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Cultural adaptation

Ibrahim Al-Mazini’s “Ten Again And Other Stories takes us into early 20th century Egypt “Ten Again and other stories By Ibrahim Al-MazaniTranslated by William M. HutchinsThe American University in Cairo Press, 2006Hardback, 256 pages CAIRO: Ibrahim Al-Mazini’s works provide one of the best representations of the social life of early 20th century middle class Egypt, …


Ibrahim Al-Mazini’s “Ten Again And Other Stories takes us into early 20th century Egypt

“Ten Again and other stories By Ibrahim Al-MazaniTranslated by William M. HutchinsThe American University in Cairo Press, 2006Hardback, 256 pages

CAIRO: Ibrahim Al-Mazini’s works provide one of the best representations of the social life of early 20th century middle class Egypt, with its customs, traditions and beliefs that were being challenged and reshaped by the modern and liberal thought of the time.

“Ten Again And Other Stories by Al-Mazini is one of the latest publications from The American University in Cairo Press’ Modern Arabic Literature series. The collection, translated by William M. Hutchins, includes two novellas, “Midu and His Accomplices and “Ten Again, and a number of short stories which the publishers consider to be some of the author’s “best short fiction.

Midu is a charismatic, popular officer in the army who, with a number of accomplices, arranges a “faux heist from his uncle’s library to facilitate a romance. In “Ten Again, a middle-aged man wakes up on his birthday to discover that he has returned to being 10-years-old: his wife is now his mother and is being courted by another man, and his two sons tease him during his party. His short stories introduce us to a litany of memorable fictional characters: a drunk struggling with the simple task of opening a door; an unmarried woman dreams of her unborn daughter, a withdrawn literary writer tries to escape from the pressures of Cairo’s social scene.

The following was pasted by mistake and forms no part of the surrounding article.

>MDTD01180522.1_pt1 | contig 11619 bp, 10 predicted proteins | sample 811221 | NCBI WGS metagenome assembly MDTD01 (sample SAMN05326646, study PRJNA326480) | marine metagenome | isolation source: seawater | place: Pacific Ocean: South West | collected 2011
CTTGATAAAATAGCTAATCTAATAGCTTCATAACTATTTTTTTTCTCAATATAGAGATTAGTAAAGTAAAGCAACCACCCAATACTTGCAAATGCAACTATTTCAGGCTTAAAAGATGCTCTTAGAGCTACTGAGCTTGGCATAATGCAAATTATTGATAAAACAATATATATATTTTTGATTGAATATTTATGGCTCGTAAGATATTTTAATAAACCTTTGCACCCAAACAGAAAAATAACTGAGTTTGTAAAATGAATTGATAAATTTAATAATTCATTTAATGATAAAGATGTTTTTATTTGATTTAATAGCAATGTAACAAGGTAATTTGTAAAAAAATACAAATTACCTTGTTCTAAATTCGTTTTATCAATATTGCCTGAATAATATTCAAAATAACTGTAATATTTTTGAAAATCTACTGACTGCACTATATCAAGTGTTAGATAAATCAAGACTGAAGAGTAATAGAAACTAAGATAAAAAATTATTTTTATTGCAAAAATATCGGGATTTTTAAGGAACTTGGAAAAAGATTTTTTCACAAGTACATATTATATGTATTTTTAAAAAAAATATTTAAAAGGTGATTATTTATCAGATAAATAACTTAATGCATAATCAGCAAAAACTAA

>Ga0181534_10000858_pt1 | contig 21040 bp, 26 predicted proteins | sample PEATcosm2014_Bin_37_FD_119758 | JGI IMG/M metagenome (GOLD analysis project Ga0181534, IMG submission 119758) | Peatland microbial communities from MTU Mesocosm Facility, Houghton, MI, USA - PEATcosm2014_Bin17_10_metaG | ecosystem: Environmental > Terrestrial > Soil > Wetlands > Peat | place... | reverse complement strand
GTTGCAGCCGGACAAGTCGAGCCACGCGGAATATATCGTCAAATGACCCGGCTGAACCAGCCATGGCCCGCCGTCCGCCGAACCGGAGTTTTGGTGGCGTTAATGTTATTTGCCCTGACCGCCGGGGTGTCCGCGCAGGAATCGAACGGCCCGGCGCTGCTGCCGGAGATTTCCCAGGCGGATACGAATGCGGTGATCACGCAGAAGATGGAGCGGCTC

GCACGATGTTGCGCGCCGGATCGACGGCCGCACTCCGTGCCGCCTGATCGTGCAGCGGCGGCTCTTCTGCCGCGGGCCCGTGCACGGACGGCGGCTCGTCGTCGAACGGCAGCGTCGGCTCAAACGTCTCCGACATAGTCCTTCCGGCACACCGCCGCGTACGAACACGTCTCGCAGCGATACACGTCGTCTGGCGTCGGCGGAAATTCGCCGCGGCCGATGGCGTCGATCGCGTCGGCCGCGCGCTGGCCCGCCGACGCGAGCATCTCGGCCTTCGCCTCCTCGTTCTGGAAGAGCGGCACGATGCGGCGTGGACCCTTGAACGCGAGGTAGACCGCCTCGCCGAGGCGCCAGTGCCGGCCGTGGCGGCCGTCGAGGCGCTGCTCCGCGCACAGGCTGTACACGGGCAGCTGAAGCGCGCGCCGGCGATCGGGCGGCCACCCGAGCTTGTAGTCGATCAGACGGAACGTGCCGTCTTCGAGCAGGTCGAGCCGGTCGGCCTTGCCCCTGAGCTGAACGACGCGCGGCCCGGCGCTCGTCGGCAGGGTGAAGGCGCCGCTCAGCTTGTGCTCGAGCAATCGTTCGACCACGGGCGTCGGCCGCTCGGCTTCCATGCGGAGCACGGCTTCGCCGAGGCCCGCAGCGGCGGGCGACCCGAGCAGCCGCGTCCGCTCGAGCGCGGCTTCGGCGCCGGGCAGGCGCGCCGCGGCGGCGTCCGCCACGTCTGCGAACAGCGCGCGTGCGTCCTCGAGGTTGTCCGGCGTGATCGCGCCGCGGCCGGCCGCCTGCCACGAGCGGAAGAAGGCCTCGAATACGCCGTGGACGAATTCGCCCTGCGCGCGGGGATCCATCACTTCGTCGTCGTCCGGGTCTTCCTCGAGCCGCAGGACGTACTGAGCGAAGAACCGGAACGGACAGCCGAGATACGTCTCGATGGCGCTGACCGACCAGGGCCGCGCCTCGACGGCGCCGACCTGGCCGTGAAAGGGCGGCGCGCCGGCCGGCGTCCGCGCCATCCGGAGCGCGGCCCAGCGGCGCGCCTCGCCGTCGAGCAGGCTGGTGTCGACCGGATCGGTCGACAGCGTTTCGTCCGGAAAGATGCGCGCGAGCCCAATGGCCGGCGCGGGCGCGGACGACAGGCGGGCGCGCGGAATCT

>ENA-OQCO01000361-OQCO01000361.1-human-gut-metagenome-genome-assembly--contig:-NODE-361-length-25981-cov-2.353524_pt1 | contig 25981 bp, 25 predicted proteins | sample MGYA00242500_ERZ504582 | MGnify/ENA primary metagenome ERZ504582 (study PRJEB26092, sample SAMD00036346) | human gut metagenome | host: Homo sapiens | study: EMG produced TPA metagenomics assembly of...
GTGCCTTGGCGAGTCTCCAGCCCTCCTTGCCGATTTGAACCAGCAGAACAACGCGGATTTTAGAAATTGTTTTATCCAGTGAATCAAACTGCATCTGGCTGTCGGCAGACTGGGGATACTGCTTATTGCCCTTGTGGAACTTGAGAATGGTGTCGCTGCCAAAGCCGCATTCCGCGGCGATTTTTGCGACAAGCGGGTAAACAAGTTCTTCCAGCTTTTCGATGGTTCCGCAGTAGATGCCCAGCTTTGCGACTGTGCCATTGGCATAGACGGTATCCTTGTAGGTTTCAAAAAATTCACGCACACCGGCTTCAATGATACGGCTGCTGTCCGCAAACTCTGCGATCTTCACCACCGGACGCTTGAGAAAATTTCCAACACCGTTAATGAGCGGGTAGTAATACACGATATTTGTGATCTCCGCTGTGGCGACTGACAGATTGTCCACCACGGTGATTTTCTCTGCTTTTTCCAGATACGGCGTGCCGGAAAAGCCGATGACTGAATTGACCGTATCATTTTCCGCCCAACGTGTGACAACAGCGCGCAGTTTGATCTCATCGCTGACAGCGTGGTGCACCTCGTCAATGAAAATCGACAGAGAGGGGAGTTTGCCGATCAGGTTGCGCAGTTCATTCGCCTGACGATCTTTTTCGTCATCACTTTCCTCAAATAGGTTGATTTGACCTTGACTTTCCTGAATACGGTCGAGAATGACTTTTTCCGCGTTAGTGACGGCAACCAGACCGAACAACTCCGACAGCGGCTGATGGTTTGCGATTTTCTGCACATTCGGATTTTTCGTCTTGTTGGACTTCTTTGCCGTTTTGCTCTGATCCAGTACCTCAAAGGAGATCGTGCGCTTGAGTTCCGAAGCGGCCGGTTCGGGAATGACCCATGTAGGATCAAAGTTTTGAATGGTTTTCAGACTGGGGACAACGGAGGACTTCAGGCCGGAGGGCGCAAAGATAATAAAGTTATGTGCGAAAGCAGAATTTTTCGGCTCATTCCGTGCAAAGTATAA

Reading Al-Mazani’s work is far from a passive undertaking. His style and techniques call upon the reader to fully participate.

Al-Mazani mingles the voice of the writer with that of the narrator, a technique that was common during the early 20th century and that Arab writers only dispensed with in the 1960s. Often, the reader finds it difficult to decipher whether the work is autobiographical or fictional. For example, in “A Night Unlike Any Other, when the young man, around whom the story revolves is asked about his name, he answers “Ibrahim Abd Al-Qadir Al-Mazini! The same occurs in “Smile of Belief when, dreaming that he has become an undertaker, the protagonist vows to bring about a radical change in the way people perceive death because if he stays satisfied with what he has turned into (just a shop owner) his “name’s not al-Mazini.